2. (Also for the provost.) What plans are now in place or being considered to hold thorough, open, public discussions among faculty, students and staff concerning the proposals and the alternative recommendations of the recently concluded Task Force on Curricular Reform?

Bill Powers states that the next capital campaign should focus on implementing the recommendations of the Task Force on Curricular Reform.  Don't you think that we would have some open discussion about those recommendations first, before deciding that they should be the basis of how we will spend future resources? To make those curricular reform suggestions the top priority for fund raising, when we have many other important areas that should be considered, strikes me as problematical without full and open discussion?

President Faulkner responded that the task force’s recommendations were now the responsibility of the Faculty Council, and he expected the University was about to enter into an open discussion on the curricular reform recommendations. He said he thought the debate on reform would be completed before the next phase of development at the University was initiated. He expected fundraising to focus on recommendations of the
 

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  Commission of 125 and the Task Force on Enrollment Strategy rather than just the curriculum reform measures.

From Professor Susan Sage Heinzelman, English:

Legislation on disciplining and discovery originating from the Grievance Committee was sent to the Systems Office in mid-August for approval. Almost three months has passed and we have heard nothing. How much longer do you think we will have to wait to hear?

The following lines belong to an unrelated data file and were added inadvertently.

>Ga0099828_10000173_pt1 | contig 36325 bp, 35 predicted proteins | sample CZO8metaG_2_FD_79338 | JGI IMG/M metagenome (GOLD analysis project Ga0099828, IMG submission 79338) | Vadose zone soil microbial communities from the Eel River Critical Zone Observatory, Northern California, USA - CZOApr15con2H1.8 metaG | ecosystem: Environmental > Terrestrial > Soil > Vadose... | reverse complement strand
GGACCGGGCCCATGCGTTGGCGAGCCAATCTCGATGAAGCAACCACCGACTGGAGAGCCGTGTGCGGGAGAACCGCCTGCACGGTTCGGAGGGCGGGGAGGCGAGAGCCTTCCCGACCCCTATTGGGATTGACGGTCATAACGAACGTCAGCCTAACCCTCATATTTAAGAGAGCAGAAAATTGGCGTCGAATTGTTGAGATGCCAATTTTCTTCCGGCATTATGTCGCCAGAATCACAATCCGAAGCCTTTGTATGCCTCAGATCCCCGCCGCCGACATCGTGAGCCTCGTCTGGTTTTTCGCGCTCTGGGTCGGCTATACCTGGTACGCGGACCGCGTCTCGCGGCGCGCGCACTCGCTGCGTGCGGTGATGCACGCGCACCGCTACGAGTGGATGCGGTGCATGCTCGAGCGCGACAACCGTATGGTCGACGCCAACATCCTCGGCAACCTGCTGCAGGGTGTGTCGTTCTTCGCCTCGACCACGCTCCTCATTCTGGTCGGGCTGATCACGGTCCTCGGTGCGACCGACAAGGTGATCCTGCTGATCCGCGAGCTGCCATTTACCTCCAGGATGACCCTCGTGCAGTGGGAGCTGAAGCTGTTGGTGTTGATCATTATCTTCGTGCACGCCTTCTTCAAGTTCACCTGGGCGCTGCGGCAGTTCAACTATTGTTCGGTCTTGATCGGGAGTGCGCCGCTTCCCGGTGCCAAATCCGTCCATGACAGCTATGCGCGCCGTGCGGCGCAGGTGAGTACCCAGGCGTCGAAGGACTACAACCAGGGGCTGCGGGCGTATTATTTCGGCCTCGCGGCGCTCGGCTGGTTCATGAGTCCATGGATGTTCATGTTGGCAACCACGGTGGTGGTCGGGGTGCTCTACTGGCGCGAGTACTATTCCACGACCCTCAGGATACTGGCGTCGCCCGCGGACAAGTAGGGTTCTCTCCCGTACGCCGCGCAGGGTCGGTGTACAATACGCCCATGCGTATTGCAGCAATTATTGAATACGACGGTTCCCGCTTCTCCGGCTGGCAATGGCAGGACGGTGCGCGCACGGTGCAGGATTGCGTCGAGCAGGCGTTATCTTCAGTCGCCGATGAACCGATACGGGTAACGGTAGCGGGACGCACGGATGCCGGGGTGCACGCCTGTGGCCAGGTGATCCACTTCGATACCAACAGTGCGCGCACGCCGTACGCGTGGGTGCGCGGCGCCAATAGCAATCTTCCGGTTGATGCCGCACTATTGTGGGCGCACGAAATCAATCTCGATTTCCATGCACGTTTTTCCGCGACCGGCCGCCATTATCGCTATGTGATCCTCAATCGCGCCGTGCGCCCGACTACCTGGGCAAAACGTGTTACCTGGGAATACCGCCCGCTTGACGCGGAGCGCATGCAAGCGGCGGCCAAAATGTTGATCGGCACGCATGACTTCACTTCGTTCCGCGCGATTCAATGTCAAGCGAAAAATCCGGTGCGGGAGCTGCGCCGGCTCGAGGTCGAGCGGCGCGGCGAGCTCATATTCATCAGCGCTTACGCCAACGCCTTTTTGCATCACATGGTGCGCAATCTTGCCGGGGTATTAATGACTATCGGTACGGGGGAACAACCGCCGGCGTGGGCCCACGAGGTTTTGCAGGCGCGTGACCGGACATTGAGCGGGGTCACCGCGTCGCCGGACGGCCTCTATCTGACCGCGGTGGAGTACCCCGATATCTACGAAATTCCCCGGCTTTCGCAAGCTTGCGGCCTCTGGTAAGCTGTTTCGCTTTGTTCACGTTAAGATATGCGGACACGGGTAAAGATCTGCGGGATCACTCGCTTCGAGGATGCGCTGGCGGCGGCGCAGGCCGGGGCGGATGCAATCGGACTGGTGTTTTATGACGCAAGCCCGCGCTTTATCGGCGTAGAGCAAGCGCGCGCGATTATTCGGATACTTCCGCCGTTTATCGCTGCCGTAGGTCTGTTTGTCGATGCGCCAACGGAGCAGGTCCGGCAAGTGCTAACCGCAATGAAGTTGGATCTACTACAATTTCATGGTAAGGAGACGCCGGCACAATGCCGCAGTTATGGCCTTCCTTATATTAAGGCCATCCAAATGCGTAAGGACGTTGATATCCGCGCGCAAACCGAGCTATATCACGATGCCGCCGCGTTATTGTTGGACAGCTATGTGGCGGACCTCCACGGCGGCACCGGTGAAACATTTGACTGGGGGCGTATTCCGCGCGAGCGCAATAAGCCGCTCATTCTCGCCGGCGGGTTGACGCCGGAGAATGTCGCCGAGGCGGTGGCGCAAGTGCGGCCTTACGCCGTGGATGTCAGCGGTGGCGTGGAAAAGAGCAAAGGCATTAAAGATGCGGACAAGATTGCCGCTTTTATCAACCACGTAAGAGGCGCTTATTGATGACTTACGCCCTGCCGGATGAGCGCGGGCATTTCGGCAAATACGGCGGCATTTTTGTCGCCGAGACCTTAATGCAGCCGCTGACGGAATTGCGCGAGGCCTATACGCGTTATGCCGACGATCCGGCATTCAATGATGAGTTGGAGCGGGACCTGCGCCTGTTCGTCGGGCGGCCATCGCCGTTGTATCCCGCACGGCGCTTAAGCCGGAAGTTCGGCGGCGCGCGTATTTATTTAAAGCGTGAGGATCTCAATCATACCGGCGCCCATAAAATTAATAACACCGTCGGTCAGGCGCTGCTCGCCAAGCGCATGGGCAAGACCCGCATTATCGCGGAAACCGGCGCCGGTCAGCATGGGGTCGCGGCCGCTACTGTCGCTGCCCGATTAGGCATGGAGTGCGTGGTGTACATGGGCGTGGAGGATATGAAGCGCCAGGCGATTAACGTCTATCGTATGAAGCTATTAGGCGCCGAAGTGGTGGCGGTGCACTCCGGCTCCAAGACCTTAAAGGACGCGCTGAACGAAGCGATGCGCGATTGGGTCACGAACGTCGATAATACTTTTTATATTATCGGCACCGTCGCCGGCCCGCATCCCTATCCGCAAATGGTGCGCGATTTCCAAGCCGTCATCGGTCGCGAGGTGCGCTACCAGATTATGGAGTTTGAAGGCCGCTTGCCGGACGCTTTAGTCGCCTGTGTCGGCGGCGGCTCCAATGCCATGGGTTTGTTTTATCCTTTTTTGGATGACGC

President Faulkner said he had received a November 18 report from Beverly Page of the Office of General Council saying the policy was being actively reviewed by Patti Ohlendorf, Susan Bradshaw, and Helen Bright. Ms. Page said she hoped the review would be completed in one month.

IV.
REPORT OF THE CHAIR — None.

V.
REPORT OF THE CHAIR ELECT— None.

VI.
UNFINISHED BUSINESS. — None.

VII. REPORTS OF THE GENERAL FACULTY, COLLEGES AND SCHOOLS, AND COMMITTEES.

A. Action on the Recommendations of the ad hoc Committee on Course Instructor Surveys (D 4250-4253).

Professor Marvin L. Hackert (chemistry and biochemistry and committee chair) reported that the committee’s proposal had been reorganized to clarify the recommendations presented at the September Faculty Council meeting. He said the intent of the first two recommendations was to return the course-instructor survey to the way it had been handled a couple of years ago before ownership of the student comments had come into question.